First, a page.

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Workplace conflict with Bert & Ernie


At some point, almost all of us have had that moment in the workplace where we wanted to strangle the person sitting next to us. Getting along with everyone isn’t always easy, but that doesn’t mean it’s impossible.

Sesame Street’s Bert and Ernie are a classic example of how opposite personalities can effectively coexist in a small environment. They fought and bickered, yet they always found a way to remain friends.

Working with a conflicting personality type can be frustrating, stressful, and draining, but there are healthy ways to manage your differences. When you feel your blood pressure start to rise, try to remember these four insights:

1. Balance is necessary

There’s a theory that Muppets (and people) are divided into two groups: Chaos and Order. Chaos Muppets are the free spirited, emotional, and crazy ones; Order Muppets are extremely organized and averse to surprises.

As a group, the Muppets are balanced, and the same can be said for a good workplace. Too much of one personality can make for a boring and disengaged workforce, too much of another can lead to disorganization and poor productivity.

It can be frustrating to work with different personality types at times, but remember that the more diverse a group is, the better its chance for success.

2. Don’t fear disagreements, embrace them

In virtually every conflict there’s the potential for a teaching or learning opportunity. Wherever there is disagreement, there’s a huge opportunity for growth and development. A team of Chaos personalities may seem appealing if you identify with Ernie, but without challenges from an Bert-like person, your work will eventually become unvaried and predictable.   

3. Recognize differences, don’t criticize them

To many people, Bert appears the more competent in the Bert & Ernie partnership. He seems smarter, more logical, and more willing to finish tasks. But, would that make him the better employee? Not necessarily.

Consider Ernie’s skills and traits—he’s unconcerned with trivial things but is often interested in trying new things. He also doesn’t take himself too seriously and enjoys having a good time. These are all laudable characteristics, and they directly contrast those of Bert.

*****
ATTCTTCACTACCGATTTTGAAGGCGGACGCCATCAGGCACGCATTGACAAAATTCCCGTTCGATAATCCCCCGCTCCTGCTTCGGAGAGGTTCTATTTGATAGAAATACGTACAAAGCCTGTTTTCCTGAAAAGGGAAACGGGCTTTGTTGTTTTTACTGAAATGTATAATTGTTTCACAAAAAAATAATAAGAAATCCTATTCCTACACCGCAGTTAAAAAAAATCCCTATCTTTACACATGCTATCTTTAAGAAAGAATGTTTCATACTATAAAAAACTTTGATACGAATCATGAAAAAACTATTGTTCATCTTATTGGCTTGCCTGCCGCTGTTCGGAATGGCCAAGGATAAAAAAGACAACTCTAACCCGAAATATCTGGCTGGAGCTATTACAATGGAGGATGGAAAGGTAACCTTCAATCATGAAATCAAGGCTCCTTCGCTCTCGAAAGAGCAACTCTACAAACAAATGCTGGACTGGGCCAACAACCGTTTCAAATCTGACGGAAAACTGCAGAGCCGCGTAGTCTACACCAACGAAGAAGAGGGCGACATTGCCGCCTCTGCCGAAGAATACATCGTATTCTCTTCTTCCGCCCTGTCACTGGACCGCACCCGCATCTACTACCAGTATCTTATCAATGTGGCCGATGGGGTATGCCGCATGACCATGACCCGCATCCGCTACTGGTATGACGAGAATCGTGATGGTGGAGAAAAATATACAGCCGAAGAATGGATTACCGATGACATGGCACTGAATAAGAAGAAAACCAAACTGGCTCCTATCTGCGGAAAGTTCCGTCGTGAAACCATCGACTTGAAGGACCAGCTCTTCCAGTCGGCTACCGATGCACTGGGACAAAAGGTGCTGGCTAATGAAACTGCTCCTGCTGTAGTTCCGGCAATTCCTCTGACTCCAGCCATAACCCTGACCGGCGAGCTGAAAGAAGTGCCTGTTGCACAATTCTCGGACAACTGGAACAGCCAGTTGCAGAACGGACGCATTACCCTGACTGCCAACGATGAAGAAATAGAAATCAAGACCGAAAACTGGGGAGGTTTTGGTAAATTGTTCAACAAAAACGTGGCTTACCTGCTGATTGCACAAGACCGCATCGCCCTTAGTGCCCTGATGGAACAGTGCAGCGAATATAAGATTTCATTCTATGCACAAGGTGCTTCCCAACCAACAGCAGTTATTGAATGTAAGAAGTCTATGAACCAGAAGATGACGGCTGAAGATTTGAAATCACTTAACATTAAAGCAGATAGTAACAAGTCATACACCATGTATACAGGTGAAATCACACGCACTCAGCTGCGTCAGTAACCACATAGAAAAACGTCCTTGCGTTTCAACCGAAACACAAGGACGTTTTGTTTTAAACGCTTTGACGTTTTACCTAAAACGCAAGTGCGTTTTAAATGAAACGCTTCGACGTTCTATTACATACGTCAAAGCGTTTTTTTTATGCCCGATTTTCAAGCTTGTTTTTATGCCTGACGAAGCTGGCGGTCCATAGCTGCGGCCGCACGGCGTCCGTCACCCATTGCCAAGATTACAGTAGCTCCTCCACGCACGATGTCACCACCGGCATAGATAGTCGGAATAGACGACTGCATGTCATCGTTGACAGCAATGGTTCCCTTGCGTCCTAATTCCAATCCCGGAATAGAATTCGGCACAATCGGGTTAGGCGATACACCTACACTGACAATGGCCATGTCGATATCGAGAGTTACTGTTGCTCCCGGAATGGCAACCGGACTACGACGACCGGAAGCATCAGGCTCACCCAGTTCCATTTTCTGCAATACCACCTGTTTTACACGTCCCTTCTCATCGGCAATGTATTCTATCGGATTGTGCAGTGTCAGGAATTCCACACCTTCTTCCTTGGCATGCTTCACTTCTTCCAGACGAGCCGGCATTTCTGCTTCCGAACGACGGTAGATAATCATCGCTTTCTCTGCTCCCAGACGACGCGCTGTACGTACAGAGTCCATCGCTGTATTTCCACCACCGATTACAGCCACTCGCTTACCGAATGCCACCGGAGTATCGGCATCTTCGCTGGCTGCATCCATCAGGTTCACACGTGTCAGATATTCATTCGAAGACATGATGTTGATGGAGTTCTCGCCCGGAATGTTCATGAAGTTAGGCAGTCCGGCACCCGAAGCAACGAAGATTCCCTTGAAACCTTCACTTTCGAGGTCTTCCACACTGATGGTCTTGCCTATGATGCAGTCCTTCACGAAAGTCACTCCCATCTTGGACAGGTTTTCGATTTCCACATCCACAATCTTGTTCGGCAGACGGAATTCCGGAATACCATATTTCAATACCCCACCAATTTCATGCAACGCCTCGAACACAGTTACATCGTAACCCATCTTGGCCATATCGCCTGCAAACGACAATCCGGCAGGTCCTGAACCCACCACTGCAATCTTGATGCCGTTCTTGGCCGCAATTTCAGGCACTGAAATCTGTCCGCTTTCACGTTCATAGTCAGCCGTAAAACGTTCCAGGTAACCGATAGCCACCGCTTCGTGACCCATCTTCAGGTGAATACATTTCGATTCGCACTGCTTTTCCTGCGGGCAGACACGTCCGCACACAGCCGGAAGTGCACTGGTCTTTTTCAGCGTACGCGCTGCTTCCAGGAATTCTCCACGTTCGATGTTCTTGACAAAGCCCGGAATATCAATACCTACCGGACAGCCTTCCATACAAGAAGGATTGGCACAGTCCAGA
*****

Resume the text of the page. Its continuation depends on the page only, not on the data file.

Though Bert and Ernie bring very different skills to the table, they’re both of value. The lesson for adults is to appreciate each other’s attributes—no matter how different they are from our own. Being spontaneous is no more of a flaw than planning things too carefully.

4. Ensure employees are in the right role

If Bert was a kindergarten teacher, customer success rep, or in a public facing sales role, I imagine he would fail miserably. He simply doesn’t have the flair and people skills required. Similarly, Ernie would struggle as an accountant, data entry person, or IT programmer.

In other words, Bert’s perfectionism and Ernie’s frivolous demeanor are equally valuable, as long as they’re in roles suited to their strengths.

If you’re a leader, it’s best to guide your employees into the roles that are complemented by their characteristics. If you’re an individual and you feel you’re in the wrong role, talk to an appropriate person about it!


There are Berts and Ernies in workplaces around the globe and both are equally important to innovation, creativity, and productivity. When you’re clashing with a colleague, it’s important to remember that their opinion isn’t wrong, it’s just different. You need to find a way to communicate respectfully through these differences.

If two opposing Muppets are able to remain best friends despite living in such close quarters, there’s definitely hope for the rest of us.